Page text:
Here, we are only fetching the host and the username. If you use the SELECT * statement, you will get more than fifty columns of data. Because of this, the table data looks messy and becomes difficult to understand.
The user we created now is by default with no privilege. Let’s assign the privileges to it and then check how we can view the privileges of the user.
Grant Privileges to MySQL Users
There are a bunch of privileges available in MySQL. If you enter the command SHOW GRANTS, you will get all the privileges granted to the administrator account. If you want to see all the supported privileges in MySQL, check here. However, few of them are commonly used, such as –
- All Privileges- Assigns all permission to the user.
- CREATE- Grants privileges to create new database and table.
- UPDATE- Grants privileges to update the data in table.
- SELECT- Grants privileges to fetch the data from the table.
- DELETE- Grants privileges to delete the table data.
- DROP- Grants privileges to delete the database and table.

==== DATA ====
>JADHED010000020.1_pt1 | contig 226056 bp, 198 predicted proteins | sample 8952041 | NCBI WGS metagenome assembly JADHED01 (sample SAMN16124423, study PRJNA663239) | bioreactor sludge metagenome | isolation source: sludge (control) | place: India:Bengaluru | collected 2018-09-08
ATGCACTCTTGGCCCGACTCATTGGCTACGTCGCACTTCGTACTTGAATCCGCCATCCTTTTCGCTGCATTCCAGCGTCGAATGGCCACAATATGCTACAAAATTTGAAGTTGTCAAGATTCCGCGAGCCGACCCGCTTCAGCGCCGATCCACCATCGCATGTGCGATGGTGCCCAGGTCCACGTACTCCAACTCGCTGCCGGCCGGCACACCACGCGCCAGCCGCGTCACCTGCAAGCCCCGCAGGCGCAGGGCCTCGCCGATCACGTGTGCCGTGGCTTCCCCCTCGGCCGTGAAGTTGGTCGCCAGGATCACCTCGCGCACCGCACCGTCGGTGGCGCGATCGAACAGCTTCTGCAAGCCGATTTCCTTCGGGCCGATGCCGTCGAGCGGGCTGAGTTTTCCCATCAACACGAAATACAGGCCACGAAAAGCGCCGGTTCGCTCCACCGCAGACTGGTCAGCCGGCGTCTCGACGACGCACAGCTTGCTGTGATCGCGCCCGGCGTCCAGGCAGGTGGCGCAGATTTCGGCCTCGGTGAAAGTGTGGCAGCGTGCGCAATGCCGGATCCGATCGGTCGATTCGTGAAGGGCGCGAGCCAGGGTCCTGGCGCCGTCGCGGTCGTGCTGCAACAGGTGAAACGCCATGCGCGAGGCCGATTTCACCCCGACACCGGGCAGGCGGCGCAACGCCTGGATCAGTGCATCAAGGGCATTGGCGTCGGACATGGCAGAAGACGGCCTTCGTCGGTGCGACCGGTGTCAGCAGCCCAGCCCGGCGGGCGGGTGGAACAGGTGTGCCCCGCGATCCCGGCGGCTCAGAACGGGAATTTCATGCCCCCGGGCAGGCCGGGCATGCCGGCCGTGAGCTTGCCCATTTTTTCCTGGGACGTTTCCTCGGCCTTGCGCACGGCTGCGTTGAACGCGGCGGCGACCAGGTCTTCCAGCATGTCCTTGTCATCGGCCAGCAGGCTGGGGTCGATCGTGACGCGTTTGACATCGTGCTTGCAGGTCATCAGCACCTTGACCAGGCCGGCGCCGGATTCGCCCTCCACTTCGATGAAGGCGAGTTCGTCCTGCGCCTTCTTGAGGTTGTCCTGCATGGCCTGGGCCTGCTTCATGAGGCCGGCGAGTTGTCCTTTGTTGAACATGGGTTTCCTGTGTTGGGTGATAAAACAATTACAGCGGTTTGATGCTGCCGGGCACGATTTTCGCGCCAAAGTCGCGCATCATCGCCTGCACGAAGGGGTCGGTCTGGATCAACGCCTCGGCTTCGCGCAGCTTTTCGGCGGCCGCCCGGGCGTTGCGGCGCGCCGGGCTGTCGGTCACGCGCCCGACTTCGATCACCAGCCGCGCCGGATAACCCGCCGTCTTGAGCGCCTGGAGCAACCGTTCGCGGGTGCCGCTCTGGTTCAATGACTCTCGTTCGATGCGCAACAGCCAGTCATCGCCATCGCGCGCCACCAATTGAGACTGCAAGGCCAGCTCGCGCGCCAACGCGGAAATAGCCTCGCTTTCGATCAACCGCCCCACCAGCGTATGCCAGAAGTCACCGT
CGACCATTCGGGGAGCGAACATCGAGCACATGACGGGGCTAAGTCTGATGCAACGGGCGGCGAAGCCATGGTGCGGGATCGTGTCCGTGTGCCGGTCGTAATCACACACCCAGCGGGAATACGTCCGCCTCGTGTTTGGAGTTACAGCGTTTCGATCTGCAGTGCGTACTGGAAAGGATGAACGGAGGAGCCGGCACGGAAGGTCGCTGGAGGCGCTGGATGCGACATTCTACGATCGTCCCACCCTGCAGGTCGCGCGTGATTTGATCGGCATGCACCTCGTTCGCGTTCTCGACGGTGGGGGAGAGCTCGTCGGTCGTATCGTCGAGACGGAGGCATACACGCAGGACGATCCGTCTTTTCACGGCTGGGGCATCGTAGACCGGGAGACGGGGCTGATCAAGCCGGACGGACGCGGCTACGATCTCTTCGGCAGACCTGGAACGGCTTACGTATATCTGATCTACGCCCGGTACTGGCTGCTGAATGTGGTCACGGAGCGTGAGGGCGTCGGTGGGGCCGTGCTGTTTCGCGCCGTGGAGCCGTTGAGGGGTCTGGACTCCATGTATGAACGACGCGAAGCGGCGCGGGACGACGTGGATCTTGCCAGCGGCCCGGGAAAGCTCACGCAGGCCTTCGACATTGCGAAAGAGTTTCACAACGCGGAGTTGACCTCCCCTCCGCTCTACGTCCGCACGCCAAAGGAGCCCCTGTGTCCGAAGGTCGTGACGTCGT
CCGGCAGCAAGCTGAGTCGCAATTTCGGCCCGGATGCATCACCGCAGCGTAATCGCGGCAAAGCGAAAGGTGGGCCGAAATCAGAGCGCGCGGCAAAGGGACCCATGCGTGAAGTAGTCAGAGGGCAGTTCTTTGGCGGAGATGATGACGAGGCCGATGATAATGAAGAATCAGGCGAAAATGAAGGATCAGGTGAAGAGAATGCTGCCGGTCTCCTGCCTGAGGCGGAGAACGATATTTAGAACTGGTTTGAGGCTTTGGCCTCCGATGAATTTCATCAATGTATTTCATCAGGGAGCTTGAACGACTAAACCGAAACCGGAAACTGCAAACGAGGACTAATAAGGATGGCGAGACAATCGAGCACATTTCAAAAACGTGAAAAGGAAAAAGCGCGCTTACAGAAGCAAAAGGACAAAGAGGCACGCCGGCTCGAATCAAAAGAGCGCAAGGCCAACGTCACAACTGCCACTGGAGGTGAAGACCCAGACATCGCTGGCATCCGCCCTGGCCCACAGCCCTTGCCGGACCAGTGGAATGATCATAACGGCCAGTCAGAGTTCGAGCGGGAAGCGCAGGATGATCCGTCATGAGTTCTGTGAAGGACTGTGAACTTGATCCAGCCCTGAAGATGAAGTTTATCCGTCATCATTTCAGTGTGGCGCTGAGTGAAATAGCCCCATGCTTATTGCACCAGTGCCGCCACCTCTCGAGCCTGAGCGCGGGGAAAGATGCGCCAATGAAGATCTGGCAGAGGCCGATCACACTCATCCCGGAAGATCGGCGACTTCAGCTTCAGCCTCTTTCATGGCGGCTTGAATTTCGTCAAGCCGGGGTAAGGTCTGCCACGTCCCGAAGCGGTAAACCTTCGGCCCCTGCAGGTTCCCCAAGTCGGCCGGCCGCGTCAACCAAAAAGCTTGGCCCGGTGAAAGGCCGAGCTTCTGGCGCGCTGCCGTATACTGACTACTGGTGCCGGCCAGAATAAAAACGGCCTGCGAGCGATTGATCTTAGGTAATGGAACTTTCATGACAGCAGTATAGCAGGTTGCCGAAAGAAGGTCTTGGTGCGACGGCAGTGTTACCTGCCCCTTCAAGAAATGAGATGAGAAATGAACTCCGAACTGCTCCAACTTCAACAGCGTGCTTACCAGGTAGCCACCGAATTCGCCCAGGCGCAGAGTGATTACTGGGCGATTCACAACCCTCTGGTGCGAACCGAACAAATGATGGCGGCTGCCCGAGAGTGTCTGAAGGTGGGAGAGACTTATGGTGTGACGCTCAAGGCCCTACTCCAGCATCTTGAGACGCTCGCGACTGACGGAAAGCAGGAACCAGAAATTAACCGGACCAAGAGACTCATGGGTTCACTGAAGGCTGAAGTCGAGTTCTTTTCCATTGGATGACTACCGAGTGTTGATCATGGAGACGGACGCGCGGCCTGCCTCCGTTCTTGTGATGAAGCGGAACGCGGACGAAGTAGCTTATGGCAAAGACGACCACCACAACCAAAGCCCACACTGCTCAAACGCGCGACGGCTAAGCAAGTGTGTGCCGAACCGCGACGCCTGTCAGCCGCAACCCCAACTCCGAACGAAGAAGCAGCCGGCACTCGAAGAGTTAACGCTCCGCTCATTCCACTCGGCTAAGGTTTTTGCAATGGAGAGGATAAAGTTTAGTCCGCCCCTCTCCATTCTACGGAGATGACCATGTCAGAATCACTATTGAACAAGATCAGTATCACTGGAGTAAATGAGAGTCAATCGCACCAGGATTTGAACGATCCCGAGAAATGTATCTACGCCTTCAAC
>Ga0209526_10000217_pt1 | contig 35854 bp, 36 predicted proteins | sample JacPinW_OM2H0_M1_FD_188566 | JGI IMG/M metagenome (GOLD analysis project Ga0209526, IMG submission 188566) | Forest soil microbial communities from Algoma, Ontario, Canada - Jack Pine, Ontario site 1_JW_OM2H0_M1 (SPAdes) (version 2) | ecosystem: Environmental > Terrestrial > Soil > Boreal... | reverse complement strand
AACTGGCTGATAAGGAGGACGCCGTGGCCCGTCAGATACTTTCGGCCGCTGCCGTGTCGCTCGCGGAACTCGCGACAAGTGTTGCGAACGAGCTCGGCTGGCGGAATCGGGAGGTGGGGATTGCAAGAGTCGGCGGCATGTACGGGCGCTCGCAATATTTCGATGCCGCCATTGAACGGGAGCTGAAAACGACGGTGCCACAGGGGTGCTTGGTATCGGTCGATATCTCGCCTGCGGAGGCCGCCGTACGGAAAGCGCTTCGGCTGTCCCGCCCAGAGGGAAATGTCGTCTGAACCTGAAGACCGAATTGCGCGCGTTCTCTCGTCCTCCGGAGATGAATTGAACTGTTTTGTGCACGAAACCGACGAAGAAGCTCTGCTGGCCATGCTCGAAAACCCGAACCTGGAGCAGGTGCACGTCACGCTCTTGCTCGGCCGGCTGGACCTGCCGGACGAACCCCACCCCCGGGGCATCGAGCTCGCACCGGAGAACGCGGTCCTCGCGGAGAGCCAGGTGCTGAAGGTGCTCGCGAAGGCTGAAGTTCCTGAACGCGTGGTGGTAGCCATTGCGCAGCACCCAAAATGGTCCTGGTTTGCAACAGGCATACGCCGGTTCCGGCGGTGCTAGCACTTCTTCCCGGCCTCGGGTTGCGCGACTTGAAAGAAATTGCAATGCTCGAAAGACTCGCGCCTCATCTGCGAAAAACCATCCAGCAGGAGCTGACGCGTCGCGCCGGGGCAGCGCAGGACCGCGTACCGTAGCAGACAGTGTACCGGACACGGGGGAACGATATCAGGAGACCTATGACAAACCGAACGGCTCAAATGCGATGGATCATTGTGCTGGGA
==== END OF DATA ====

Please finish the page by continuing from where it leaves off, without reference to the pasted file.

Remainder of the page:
- INSERT- Grants privileges to insert data into table.
There are four different cases to assign the privileges to the MySQL user.
- Grant all permissions to user on all tables of specific database.
- Grant all permissions to user on specific table of database.
- Grant all permissions to user on all databases.
- Grant specific permissions to user.
We will learn how to assign privileges in all the above conditions one by one.
Grant all privileges to user on all tables of a database
Here, you can grant all permissions to a user on all tables of a specific database. That means the user can only be able to do operations on that particular database. Apart from the specified database, the user has no control over any other database.